Abandoned machinery collecting piles of dust and cobwebs sat idle in the shadows. Tacked on the wall — askew and dusty — were cannery brand signs. Honestly, I was glad my friend knew exactly where we were going.
At the end of the building, on the water’s edge, was the door and sign that said Coffee Girl. It turns out that when the cannery on this pier was in full operation, this is where the workers, mostly women, came to have their coffee breaks and lunch. We stepped in and smiled. It was a café that appeared to be frozen in time.
We found a table and ordered our lunch. My choice was a turkleberry sandwich. Yes, every bit as good as that day-after-Thanksgiving sandwich. While eating, we learned the massive building also houses the Bumble Bee Cannery Museum and Rogue Ales Public House.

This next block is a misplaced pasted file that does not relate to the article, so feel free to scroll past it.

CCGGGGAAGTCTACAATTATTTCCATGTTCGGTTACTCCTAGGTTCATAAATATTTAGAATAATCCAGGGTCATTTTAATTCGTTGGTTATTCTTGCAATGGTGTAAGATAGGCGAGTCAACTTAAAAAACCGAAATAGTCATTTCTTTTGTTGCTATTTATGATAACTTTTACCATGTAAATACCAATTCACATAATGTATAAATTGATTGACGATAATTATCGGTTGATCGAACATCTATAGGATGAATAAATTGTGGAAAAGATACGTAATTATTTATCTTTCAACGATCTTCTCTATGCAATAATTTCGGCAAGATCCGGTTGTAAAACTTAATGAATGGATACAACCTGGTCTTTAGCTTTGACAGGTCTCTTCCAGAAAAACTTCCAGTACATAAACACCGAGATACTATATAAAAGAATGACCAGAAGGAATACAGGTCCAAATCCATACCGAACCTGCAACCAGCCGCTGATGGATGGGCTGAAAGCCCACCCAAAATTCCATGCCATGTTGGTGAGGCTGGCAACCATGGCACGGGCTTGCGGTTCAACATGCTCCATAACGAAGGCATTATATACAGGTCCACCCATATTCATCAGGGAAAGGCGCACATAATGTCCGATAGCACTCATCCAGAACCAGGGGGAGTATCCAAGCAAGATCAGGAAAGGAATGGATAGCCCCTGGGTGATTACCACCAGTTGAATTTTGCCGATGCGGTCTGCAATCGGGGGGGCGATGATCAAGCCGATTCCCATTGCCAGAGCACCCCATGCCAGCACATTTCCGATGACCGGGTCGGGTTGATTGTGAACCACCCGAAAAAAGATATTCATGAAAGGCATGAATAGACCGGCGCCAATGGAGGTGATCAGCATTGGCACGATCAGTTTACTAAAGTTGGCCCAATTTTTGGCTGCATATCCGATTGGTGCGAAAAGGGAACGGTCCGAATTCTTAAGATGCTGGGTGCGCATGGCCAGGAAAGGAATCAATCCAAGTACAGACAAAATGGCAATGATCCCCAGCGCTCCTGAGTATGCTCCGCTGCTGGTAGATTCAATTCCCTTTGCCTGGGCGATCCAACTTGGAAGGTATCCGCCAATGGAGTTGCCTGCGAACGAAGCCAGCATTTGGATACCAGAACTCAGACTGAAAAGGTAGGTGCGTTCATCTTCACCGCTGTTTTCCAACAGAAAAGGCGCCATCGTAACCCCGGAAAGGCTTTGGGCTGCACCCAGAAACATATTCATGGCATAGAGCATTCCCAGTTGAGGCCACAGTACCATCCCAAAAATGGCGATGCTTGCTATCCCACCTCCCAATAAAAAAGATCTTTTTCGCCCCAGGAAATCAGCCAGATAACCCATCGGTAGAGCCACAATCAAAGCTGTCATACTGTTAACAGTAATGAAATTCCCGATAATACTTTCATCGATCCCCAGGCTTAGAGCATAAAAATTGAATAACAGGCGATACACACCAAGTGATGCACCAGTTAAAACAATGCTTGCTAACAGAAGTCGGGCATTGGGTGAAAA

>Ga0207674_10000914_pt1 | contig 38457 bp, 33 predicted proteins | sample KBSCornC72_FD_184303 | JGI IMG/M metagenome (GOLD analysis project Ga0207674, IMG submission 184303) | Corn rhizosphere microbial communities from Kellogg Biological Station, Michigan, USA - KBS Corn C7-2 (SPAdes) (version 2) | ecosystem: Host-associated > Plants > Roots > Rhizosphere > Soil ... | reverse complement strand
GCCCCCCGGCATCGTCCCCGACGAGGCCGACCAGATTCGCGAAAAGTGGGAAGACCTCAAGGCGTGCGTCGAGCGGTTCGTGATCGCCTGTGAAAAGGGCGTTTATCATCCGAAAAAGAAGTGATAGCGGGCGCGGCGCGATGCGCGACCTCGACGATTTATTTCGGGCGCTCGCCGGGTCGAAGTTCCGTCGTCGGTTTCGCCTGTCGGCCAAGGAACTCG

6. Cannery Pier Hotel And Spa
Frankly, I was thrilled when I was asked if I would like to be hosted at the Cannery Pier Hotel and Spa. I had seen it in the distance each time I headed to Astoria, but I didn’t know it now had new owners and had recently been remodeled.
The hotel is literally on the edge of the Columbia River on stilts, while the large parking lot is in front of the building. When you walk into the glass-lined lobby, you immediately see the Columbia River and the cargo ships transporting their wares.
Check-in was fun because the staff was cheerful and very accommodating. We were escorted to our room, opened the door, and our room was revealed as a large, simple, yet elegantly appointed space. A soaking tub, a shower, and a granite-like sink fascinated me, for I had never seen one like it. Artfully designed and, indeed, not just your ordinary sink.